I would have hoped I was more bullet proof than that, but I guess when you have a history of starving yourself down to a life-threatening 78 pounds in pursuit of a thigh gap, hearing that you’ve gained weight in your thighs, specifically, I’ve got to give myself a little grace.
I am not invincible. I am not bullet proof, and truthfully, no recovery is.
There will always be that one trigger that will make you fight like hell to cling on for dear life to your recovery, until it passes.
Here’s what really helped me, during this episode.
A) Having supportive people around me. My boyfriend, my parents (who I also called and got the sense talked into me) – they were able to speak truth into me, and reaffirm the Caralyn I am, not the Caralyn I once was.
B) I had the tools to draw from from 13 years of practice – I could feel myself slipping into the “red zone” of listening to that voice of the eating disorder, but I chose to let my actions fight back, and I still cleaned my plate (and ordered extra avocado!) as a way to combat that toxic darkness. (AKA…it did not win!)
C) I was open about my struggle. Before, I would have bottled it up. But I was open with those supportive people, and with God, and welcomed their words of affirmation into my heart.
Finally, and most importantly, I had my eyes wide open for the lesson.
If there’s one thing I’ve learned in these 13 years, 8 months and zero days, it’s that God never allows you to experience a struggle, without giving you a pearl of wisdom afterwards…you just have to look for it.
And I definitely got it.
This morning, when I woke up, I was making my usual breakfast, and to be honest, I had to fight back thoughts about the “gained weight” as I cracked my two eggs into the bowl. But I powered through. I may have been rattled, but I would not be derailed.
But after breakfast, I was getting ready for the day, and what do you know….but I had received my “monthly visitor.” (Sorry guys, for the TMI!)
Yes, “Aunt Flo” arrived for the week.
And there it was. That was God reminding me of the absolute greatest gift of recovery: my fertility. For, if you have followed my blog for a while, then you know that it was only in the last year or so, that I have actually menstruated.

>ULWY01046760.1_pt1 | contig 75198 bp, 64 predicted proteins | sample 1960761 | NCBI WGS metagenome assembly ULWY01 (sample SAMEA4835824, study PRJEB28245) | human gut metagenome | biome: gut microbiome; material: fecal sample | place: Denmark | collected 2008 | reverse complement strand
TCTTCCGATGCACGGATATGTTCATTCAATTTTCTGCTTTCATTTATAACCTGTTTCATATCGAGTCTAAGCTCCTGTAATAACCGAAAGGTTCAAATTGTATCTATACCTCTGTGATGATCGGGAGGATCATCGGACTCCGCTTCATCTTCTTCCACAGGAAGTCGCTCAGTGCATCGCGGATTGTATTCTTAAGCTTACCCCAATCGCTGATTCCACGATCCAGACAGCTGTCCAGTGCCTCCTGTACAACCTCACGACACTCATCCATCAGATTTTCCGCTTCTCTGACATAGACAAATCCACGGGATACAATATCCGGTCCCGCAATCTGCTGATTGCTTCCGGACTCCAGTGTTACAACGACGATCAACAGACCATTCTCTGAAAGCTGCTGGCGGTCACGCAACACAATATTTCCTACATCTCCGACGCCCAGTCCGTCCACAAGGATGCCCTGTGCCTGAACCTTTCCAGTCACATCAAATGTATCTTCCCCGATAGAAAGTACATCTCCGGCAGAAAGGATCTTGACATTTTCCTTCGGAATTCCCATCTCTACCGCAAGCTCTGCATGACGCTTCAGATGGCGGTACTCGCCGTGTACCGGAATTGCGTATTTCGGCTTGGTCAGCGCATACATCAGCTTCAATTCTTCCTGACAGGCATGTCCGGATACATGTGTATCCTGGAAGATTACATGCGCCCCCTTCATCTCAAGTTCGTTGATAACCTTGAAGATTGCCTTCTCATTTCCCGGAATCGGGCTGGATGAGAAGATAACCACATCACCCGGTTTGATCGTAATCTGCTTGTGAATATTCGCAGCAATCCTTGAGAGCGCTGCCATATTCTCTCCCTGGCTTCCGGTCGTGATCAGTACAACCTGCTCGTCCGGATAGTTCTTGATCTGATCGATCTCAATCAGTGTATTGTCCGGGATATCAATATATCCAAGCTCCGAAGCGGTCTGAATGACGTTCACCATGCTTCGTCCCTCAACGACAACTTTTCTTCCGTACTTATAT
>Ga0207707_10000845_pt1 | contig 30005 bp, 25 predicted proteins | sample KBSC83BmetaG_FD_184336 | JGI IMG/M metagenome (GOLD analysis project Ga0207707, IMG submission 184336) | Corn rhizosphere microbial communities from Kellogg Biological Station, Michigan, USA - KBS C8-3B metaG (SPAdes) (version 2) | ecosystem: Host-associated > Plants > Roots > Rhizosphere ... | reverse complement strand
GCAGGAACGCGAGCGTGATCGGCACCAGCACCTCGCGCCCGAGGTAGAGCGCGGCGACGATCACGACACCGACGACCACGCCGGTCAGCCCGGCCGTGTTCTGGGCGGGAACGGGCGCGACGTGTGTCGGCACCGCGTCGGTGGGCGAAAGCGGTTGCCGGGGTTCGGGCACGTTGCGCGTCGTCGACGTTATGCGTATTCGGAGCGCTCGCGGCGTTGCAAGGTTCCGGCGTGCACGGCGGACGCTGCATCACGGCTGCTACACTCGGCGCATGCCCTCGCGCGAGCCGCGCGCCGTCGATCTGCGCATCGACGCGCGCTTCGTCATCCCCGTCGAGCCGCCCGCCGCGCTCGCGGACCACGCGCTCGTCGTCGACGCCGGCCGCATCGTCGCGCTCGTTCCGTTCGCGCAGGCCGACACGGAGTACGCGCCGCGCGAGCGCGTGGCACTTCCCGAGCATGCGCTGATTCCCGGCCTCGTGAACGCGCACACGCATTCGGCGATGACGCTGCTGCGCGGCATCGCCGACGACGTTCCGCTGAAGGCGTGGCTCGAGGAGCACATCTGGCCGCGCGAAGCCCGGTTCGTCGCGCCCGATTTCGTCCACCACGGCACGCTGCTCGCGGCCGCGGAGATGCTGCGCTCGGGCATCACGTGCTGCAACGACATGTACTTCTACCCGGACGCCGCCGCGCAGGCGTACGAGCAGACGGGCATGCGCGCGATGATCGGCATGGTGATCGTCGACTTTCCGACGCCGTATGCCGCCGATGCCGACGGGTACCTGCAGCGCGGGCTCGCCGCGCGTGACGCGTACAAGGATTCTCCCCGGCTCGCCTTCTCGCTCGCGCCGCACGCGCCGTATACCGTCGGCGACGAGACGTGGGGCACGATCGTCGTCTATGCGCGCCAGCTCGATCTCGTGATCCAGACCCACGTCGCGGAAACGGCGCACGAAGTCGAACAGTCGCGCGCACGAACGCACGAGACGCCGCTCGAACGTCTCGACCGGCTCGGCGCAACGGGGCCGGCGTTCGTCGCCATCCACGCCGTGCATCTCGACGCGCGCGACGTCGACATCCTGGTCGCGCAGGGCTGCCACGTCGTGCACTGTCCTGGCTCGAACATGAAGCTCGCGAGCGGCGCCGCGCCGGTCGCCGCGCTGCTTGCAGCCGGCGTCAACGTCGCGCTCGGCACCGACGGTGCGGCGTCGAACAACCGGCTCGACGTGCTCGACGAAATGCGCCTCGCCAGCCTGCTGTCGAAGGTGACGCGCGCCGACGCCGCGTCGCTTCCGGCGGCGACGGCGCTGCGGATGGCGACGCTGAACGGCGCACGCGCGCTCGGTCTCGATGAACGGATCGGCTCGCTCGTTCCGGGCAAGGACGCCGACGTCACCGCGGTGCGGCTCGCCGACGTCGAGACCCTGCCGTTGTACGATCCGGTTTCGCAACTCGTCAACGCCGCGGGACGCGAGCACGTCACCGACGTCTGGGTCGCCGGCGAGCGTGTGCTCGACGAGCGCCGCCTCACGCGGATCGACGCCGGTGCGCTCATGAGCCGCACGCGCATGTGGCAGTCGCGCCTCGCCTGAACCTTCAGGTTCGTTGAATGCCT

Having been at such a dangerously low weight for a drastically sustained period of time, my body did everything it could just to keep me alive. And so it shut off my reproductive system, as is common in severe cases of anorexia, women lose their periods.
But mine had not come back. It took almost 12 years for my body to finally heal enough to be able to support life. And praise God that it did. It is truly a miracle.
But that is what I was reminded of: that incredible miracle of a second chance. That God has healed my body enough to be able to one day, God willing, bring children into this world. And the body can only do that, when it is properly and consistently fed a calorically sound diet….that includes fat and adequate protein. (Two things I was not getting on a vegan diet.)
But that’s a story for a different day.
I think sometimes, a little bit of a feather ruffle is a good thing. It reminds us of the preciousness and sacredness of that which we may have begun to take for granted.
But to my recovery warriors out there, know that you can overcome a trip up, too. You have the power to choose which thoughts you listen to — and even more, how you respond to those thoughts.
Because, yes – even after 13.8 years, those thoughts can still weasel their way into your mind. But you have the tools to fight back. And giving yourself the grace and patience when it happens, is such a gift.
Recovery is a long and winding journey, but in the long run, struggle only strengthens you, and fortifies your suit of armor. Because yes, it’s a fight. And you will win.
“This is what the Lord says to these bones: I will make breath enter you, and you will come to life.” Ez 37:5